The 10 Best Works of Nonfiction of 2013 So Far

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There might be a yearly deluge of essay collections, biographies, memoirs, and other assorted nonfiction books that come out every year, but 2013 has seen a really exceptional class in these first few months, including books on the life and times of punk icons and bartenders, Depression-era cotton farmers, Yugoslavian novelists, and more. Here are ten of the best.

Drinking With Men, Rosie Schaap

Anybody who has spent a decent amount of time in bars can attest that you can hear a lot of good stories just sitting on a wooden stool while nursing a beer for a few hours. Rosie Schaap went ahead and did what a bunch of us probably drunkenly claimed we would someday do, and wrote a book based on many of her own experiences hanging out in bars, and the people she’s met throughout the years. This beautiful and heartfelt memoir will have you fighting back tears, wanting to make new friends, but most of all, it will leave you wanting a Jameson on the rocks.

This is Running for Your Life, Michelle Orange

In a world where anybody can publish a personal essay, piece of journalism, or cultural criticism with the click of a mouse, Michelle Orange has rocketed past most of her contemporaries with this collection of essays.

After Visiting Friends, Michael Hainey

Part memoir, part mystery, part investigative journalism, in After Visiting Friends, Michael Hainey tries to piece together answers to find out what exactly happened the night of his father’s death when Hainey was just a child.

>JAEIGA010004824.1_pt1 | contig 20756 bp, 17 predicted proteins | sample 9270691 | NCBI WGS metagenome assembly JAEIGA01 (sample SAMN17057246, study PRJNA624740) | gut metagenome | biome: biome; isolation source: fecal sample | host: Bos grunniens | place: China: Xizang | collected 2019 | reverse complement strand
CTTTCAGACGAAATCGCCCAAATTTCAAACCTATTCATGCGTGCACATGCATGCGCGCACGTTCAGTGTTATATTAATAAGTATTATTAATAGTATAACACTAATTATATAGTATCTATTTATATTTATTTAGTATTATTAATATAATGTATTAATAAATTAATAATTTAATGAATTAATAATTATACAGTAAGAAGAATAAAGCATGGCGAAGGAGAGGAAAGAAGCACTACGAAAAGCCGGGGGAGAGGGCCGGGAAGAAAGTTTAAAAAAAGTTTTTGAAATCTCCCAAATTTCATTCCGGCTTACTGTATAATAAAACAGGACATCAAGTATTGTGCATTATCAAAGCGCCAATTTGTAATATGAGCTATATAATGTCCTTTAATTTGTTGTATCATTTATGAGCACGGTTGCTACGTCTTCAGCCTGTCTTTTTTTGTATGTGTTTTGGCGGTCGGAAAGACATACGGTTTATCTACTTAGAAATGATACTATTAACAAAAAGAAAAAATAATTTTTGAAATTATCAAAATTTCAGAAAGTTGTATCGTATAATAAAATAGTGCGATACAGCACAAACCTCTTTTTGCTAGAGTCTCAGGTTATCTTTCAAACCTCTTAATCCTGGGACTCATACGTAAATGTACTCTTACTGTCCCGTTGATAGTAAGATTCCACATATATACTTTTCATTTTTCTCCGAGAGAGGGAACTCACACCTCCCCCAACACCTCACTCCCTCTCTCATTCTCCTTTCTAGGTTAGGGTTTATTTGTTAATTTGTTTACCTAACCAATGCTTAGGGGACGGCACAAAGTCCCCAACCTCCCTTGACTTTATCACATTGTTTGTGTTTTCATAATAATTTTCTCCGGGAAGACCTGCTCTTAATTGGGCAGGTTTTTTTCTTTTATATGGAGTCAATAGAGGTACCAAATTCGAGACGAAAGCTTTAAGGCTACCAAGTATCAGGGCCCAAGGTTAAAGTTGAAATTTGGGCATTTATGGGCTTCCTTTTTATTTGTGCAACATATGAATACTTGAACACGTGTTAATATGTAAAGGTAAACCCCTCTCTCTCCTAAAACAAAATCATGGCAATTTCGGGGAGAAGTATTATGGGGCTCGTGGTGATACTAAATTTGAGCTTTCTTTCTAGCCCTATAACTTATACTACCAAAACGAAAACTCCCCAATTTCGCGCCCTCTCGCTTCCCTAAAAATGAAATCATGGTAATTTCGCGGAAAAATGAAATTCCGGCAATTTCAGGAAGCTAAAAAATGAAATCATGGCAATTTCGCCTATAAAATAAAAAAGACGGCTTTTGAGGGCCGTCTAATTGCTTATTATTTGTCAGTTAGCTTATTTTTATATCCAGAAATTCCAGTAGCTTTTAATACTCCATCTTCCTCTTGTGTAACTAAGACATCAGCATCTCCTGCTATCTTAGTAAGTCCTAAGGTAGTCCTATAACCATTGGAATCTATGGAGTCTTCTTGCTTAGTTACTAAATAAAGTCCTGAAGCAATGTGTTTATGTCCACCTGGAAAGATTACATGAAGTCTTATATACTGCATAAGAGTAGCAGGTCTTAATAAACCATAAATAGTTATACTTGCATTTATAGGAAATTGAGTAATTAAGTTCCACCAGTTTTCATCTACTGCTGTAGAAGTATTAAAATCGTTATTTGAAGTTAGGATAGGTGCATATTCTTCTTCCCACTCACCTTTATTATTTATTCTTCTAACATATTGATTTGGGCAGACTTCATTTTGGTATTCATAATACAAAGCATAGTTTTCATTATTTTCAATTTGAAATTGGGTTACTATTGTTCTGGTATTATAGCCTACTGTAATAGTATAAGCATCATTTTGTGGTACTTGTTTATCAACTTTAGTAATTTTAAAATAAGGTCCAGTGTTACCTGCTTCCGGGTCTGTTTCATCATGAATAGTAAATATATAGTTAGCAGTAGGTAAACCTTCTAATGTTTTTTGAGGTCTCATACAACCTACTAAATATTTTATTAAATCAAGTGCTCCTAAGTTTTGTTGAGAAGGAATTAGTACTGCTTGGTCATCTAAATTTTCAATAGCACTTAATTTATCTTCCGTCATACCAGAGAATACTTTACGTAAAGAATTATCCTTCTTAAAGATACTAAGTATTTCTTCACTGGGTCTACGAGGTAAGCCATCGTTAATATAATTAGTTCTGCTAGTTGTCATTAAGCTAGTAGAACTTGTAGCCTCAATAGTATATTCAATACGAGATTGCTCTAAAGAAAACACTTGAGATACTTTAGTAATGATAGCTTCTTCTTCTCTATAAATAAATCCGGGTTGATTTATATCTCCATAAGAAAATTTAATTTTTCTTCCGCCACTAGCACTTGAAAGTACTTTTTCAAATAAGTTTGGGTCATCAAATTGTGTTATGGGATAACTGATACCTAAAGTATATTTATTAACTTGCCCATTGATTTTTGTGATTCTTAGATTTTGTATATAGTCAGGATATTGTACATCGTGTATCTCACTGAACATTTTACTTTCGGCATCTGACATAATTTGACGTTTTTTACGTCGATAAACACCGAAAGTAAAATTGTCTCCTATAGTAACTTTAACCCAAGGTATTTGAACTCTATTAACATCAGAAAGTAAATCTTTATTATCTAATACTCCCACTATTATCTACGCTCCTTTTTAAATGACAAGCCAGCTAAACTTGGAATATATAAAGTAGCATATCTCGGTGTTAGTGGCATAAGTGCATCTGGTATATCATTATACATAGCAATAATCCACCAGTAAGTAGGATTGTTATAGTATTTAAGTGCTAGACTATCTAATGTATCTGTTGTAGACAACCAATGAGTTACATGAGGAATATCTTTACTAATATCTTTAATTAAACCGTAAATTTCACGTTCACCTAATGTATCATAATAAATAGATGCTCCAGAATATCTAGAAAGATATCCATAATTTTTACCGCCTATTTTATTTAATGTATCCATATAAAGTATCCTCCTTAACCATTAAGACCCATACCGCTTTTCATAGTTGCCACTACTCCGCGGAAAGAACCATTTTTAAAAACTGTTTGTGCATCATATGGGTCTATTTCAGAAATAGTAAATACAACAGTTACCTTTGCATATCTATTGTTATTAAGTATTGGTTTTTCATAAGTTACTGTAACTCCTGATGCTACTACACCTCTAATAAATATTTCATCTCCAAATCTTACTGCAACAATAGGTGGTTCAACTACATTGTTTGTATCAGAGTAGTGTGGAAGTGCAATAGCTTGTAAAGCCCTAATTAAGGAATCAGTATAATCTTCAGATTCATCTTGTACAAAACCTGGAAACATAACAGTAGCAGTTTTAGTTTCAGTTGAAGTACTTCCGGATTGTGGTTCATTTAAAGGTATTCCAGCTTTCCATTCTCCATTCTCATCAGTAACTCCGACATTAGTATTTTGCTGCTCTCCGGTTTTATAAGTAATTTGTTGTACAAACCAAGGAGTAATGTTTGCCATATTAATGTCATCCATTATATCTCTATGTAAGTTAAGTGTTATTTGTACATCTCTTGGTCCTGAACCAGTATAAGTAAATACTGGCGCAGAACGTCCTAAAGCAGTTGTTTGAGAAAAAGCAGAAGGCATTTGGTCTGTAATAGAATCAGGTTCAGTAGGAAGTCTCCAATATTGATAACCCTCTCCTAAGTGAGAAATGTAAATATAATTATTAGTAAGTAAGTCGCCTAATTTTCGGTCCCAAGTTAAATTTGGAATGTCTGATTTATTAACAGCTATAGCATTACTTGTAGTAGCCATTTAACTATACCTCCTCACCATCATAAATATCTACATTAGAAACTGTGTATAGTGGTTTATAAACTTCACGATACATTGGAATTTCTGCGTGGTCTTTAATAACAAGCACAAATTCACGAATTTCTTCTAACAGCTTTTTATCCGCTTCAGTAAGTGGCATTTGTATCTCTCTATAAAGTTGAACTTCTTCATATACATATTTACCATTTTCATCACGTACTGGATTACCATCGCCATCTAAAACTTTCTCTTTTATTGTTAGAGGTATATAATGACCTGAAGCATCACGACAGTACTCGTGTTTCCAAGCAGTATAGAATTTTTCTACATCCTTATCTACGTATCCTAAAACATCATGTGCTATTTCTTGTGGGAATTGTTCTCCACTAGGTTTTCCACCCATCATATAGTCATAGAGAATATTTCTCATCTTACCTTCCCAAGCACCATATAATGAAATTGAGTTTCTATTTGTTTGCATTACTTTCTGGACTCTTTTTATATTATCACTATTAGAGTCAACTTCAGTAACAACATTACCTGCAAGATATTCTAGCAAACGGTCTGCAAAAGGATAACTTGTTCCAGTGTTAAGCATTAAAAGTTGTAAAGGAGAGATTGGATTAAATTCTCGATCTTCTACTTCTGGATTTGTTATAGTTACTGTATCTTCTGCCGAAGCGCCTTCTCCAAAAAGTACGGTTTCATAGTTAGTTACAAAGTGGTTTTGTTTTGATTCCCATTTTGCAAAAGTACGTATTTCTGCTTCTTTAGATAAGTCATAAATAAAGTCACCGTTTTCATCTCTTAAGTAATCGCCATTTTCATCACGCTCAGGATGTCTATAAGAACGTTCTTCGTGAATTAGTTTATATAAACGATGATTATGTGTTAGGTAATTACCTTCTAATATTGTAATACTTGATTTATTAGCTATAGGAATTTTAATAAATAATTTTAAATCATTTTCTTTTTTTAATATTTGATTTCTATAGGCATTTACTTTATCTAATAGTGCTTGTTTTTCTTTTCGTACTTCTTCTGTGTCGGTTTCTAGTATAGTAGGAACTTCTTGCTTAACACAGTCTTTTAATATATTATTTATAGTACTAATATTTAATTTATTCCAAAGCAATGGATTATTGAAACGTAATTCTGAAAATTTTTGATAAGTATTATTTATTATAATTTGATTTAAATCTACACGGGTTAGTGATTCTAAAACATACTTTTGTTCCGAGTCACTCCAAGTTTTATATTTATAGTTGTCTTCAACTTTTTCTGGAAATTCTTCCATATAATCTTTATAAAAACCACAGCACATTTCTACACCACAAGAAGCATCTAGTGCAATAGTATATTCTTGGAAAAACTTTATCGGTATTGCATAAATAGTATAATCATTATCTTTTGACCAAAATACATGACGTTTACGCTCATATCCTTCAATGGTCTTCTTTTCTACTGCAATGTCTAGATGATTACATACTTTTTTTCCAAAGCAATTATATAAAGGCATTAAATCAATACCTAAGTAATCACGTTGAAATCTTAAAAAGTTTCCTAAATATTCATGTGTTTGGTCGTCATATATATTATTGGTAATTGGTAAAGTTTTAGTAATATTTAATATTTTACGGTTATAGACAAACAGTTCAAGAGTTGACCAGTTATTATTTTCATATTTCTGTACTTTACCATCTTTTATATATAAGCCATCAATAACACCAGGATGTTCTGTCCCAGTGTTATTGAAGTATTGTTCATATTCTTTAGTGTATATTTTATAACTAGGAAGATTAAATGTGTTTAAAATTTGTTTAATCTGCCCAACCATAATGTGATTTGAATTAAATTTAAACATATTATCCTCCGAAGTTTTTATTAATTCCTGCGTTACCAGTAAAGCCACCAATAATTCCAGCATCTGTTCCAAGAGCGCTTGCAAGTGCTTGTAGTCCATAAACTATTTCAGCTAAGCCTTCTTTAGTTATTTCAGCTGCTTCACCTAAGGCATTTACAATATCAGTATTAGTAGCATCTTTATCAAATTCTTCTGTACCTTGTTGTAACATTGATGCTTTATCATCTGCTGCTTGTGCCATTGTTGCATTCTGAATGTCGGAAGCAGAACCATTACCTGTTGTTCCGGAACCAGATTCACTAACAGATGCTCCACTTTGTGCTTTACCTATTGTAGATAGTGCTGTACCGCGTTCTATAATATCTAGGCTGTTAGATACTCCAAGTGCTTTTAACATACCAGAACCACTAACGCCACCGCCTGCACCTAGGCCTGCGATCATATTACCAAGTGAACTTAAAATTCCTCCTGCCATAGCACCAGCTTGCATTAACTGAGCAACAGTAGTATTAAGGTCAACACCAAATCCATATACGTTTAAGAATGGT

The Unwinding: An Inner History of the New America, George Packer

If you weren’t already convinced by The New Yorker writer’s blitzkrieg media assault, which included appearances on just about every other website you read (or, for that matter, TV show you watch), then you should by all means pick up this fine book that tries to connect many of the various issues that our nation in crisis is facing.

The Book of My Lives, Aleksander Hemon

Already one of the finest novelists around, Hemon’s collection of recollections, which take him from his native Bosnia to his early days in Chicago, is a breathtaking exercise in memory by a writer you can’t ignore.

Crapalachia, Scott McClanahan

The book that took Scott McClanahan from indie cult writer to critical darling is a series of tales that read like an Appalachian Proust all doped up on sugary soft drinks, and has made a fan of everybody who has opened it up.

The Riot Grrrl Collection, Lisa Darms (editor)

Sara Marcus may have written the definitive history of the riot grrrl movement with her 2010 book Girls to the Front, but this Lisa Darms-edited collection reproduced some of the movement’s most important zines, flyers, and other printed matter for future girls to learn from.

Cotton Tenants, James Agee

Before the 1941 nonfiction milestone Let Us Now Praise Famous Men, James Agee wrote a massive piece for Fortune magazine (with photos by Walker Evans). The piece had never been published in book form until this year, when the folks at Brooklyn indie publisher Melville House put out this very important work.

I Dreamed I Was a Very Clean Tramp, Richard Hell

After the success of Patti Smith’s National Book Award-winning Just Kids, there was a bit of apprehension when it was announced that one of her comrades from the CBGB days, Richard Hell, was putting out a memoir of his own. And even though Hell’s journey from messed-up kid to messed-up poet to messed-up punk is sprinkled with bits of misogyny and violence throughout, it’s still a compelling read.

Birth Certificate: The Story of Danilo Kis, Mark Thompson

It’s taken far too long for an adequate biography to come out on Kis, who was one of the most brilliant Eastern European writers to come out of the postwar era.